Emmet, Robert (1729–1802), state physician, was born 29 November 1729 at Tipperary, younger of two sons of Christopher Emett, physician, and Rebecca Emett (née Temple); his mother was a descendant of the powerful Temple political dynasty based at Stowe, Buckinghamshire. Educated locally, he decided on a career in medicine and studied at Edinburgh University, where he graduated MD. Moving to Cork, he soon built up a considerable practice. An admirer of William Pitt the elder, Dr Emmet raised a subscription to erect a statue in his honour in Cork. He married (November 1760) Elizabeth, daughter of James Mason of Co. Cork; they had seventeen children but only four survived to adulthood. Their eldest son, Christopher Temple (qv), was named after his paternal grandparents; they also had a daughter, Mary Anne (qv), who married the barrister Robert Holmes (qv). But Dr Emmet is now chiefly remembered for the achievements of his two younger sons, the United Irish revolutionaries Thomas Addis (qv) and Robert Emmet (qv).
Specialising in fever cases, on 25 February 1770 Robert Emmet was appointed state physician for Ireland, after purchasing the office from the widow of the former holder for £1,000. The same year he sold his house at Dunscombe Marsh, in Cork, and moved to Dublin, where he lived with his family at Molesworth St., and later at 109 and 110 St Stephen's Green. ‘Remarkably punctual and precise’ (Madden) in money matters, he once angered his son Thomas Addis, who went days without speaking to him, by being too parsimonious with a relative (ibid., 9). Appointed a governor of Swift's hospital for the insane in 1770, he was later presented with a large piece of silver plate from that body in recognition of his many services. Emmet received about £300 a year for his work at Swift's, and a further income of about £1 a day as state physician. He was in regular contact with the American branch of the Temple family, and on 4 February 1782 the British government awarded him an annual pension of £50, to be kept in trust for relatives who lost property during the war of American independence. The same year he subscribed £2,000 capital to help establish the Bank of Ireland. When George Grenville (qv), 3rd Earl Temple, was appointed lord lieutenant of Ireland, Robert Emmet benefited greatly from the patronage of his distant cousin. In 1783 he used this connection to have his patent as state physician split in two, so that Thomas Addis could have his name added to it; when his son resigned in 1788, he sold his share for £1,000.
Anxious to have his salary as state physician increased, in 1785 Dr Emmet appealed to John Temple, his relative in America, to use his influence with the new prime minister, William Pitt the younger; as a result his salary was raised to £400. In 1787 Earl Temple, now marquess of Buckingham, returned to Ireland as lord lieutenant, and Emmet's brilliant barrister son, Christopher Temple, wrote a poem, ‘The decree’, in his honour. The death of Christopher Temple later that year came as a bitter blow.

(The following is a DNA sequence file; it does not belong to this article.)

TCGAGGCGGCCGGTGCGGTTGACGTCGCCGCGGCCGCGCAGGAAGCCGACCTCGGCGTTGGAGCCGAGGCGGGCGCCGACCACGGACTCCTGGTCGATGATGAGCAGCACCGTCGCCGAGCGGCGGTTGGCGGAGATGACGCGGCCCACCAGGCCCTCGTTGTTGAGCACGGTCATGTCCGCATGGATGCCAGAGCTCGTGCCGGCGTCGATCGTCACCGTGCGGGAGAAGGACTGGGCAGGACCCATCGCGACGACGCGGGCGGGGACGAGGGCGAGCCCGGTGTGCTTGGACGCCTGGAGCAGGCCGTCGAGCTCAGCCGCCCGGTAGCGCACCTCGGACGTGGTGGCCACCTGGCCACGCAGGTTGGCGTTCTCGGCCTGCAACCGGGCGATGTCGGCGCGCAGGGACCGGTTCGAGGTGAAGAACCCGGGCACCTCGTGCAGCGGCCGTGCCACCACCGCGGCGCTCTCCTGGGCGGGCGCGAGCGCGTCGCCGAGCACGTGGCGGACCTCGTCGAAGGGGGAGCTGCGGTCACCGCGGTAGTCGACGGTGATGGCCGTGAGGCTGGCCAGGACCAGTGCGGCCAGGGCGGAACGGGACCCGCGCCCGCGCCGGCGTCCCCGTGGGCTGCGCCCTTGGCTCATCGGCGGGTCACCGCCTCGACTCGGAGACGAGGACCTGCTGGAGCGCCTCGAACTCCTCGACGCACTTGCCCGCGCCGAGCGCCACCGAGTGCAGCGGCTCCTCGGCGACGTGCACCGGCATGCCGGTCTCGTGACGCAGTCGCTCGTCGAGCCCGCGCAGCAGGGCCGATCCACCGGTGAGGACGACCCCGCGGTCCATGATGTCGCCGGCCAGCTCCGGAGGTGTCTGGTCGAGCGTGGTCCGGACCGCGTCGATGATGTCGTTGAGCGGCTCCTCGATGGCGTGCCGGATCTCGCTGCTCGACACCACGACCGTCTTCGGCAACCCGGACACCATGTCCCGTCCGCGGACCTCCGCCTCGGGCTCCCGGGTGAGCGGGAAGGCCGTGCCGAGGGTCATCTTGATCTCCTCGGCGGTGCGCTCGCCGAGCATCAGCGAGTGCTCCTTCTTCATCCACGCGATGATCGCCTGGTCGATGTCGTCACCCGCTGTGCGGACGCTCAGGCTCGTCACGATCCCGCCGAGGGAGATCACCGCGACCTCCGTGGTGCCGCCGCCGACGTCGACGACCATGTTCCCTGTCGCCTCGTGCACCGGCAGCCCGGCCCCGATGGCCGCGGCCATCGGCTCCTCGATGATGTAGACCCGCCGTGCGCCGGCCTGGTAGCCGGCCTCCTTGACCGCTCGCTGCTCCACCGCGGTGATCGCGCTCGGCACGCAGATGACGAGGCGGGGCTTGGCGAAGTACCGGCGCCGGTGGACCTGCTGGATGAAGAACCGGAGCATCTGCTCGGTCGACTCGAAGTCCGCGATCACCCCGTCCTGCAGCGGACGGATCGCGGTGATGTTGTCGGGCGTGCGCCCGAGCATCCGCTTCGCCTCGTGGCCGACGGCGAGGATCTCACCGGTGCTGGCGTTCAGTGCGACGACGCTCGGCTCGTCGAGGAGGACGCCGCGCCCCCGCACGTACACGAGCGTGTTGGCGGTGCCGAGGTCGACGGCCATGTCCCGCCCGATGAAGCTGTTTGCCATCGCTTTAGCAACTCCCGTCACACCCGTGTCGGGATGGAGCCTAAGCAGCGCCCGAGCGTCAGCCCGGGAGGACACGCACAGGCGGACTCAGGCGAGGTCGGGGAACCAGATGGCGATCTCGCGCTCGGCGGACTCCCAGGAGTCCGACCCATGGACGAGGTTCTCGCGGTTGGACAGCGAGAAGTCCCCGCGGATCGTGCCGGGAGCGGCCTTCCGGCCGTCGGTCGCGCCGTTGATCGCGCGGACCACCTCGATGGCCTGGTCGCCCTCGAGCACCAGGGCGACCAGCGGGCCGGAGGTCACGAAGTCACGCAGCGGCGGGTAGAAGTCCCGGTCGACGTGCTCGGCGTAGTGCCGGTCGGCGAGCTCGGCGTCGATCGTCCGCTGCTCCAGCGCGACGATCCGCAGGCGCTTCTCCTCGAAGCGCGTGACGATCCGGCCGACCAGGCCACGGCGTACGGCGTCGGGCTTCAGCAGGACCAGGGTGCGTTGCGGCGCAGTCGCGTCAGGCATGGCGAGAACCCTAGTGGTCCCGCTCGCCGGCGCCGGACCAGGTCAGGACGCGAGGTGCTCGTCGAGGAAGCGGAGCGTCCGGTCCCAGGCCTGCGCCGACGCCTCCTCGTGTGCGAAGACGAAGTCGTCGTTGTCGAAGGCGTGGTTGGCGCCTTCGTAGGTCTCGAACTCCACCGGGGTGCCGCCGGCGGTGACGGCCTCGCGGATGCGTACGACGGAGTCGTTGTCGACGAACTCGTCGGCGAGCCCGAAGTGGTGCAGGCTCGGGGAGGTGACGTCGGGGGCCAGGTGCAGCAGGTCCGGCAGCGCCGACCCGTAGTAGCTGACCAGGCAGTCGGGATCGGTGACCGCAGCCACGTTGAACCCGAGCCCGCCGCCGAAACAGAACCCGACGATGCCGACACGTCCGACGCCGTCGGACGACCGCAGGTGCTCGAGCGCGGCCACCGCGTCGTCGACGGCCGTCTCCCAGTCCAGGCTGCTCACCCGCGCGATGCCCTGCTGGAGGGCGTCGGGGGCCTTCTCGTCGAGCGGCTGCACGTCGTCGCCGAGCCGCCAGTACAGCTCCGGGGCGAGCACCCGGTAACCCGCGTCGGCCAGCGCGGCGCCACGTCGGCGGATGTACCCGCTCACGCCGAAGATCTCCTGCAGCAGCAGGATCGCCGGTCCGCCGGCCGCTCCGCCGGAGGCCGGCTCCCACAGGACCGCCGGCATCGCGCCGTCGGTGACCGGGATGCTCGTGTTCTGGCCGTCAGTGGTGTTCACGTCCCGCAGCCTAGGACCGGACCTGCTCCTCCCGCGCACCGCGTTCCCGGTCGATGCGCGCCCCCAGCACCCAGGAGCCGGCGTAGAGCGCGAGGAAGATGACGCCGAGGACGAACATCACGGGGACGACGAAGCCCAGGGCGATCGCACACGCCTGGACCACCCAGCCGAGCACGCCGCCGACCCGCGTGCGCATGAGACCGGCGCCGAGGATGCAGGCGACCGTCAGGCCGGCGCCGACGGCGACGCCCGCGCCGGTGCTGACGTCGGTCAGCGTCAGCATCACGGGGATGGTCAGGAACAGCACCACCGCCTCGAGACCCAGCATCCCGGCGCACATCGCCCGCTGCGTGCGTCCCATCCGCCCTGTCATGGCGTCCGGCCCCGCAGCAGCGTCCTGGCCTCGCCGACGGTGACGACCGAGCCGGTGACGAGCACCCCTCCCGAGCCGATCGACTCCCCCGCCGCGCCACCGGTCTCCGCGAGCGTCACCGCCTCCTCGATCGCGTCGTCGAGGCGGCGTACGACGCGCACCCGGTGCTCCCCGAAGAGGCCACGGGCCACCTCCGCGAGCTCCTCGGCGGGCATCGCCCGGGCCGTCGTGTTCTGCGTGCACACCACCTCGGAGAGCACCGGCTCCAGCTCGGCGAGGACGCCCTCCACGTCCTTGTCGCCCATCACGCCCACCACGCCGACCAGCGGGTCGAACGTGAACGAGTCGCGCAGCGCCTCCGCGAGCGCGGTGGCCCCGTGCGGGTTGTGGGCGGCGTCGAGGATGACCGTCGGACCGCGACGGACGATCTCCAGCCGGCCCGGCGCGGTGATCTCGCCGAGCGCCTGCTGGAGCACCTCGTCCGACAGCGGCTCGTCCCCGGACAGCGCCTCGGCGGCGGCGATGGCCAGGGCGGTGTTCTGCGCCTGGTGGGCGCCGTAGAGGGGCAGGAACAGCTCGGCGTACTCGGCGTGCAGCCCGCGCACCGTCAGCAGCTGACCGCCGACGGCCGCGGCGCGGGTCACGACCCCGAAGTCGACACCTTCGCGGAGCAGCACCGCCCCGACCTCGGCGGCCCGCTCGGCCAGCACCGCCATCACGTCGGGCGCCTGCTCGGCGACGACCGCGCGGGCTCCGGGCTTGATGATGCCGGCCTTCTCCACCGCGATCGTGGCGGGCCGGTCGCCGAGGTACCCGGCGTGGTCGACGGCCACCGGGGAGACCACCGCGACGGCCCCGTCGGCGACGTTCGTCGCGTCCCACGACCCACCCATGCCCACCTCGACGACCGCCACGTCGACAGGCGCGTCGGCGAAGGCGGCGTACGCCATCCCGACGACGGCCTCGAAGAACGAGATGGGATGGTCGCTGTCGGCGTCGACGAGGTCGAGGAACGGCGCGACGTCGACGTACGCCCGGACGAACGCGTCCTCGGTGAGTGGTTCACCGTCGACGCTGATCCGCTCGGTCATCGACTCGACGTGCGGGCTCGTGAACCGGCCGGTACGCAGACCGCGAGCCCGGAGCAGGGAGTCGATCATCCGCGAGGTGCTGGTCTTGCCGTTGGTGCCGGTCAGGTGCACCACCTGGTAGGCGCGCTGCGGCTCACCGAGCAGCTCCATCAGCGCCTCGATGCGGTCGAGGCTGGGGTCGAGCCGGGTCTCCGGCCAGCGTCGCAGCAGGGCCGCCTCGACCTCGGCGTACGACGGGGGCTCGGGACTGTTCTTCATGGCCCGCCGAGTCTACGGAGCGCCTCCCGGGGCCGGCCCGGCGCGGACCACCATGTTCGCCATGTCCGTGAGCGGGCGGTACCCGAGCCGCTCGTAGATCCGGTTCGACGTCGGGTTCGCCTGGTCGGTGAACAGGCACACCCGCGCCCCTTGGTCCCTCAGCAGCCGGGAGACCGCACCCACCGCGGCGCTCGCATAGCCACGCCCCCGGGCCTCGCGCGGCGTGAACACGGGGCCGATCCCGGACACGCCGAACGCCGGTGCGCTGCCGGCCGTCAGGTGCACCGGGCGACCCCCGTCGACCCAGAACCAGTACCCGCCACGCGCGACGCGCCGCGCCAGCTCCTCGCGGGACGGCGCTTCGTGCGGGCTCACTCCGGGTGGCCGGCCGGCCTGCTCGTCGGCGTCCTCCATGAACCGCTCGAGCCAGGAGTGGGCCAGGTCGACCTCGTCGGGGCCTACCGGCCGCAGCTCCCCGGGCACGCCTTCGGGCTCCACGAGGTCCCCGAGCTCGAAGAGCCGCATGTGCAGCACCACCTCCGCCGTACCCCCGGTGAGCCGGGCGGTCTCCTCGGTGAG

In politics Dr Emmet was a Patriot, despite his position as state physician, and was not afraid to make his views known in public. As Sir Edward Newenham (qv) wrote to the distinguished Benjamin Franklin in America, although Dr Emmet held an official situation, he ‘yet votes and speaks on the side of the constitution at all public meetings and elections’ (12 January 1786, American Philosophical Society, Franklin papers, xxxiv/4). Some Irish Patriots had problems with Emmet's political fervour. Henry Grattan (qv) thought him eccentric and privately mocked him; he later remembered that one of Emmet's plans for parliamentary reform had been to give each MP a different number of votes depending on his prestige in the country. From an early age Emmet inoculated his children with strong patriotic principles, and in his famous speech from the dock in 1803 Robert paid an eloquent tribute to the teaching of his father. This education was later condemned by John Philpot Curran (qv), once a close family friend. He would often mimic Emmet giving his children their ‘morning draught’: ‘Well, Temple, what would you do for your country? Addis! Would you kill your brother for your country? Would you kill your sister for your country? Would you kill me?’ (Grattan, Life, iv, 356). In March 1798 Thomas Addis was arrested, and Dr Emmet retired from active practice, his health in decline and his peace of mind shattered. Despite the charge of treason over his son, he retained his sinecure as state physician until his death. He died 9 December 1802 at his country home at Casino, Milltown, Co. Dublin, and was buried at St Peter's church, Aungier St., Dublin.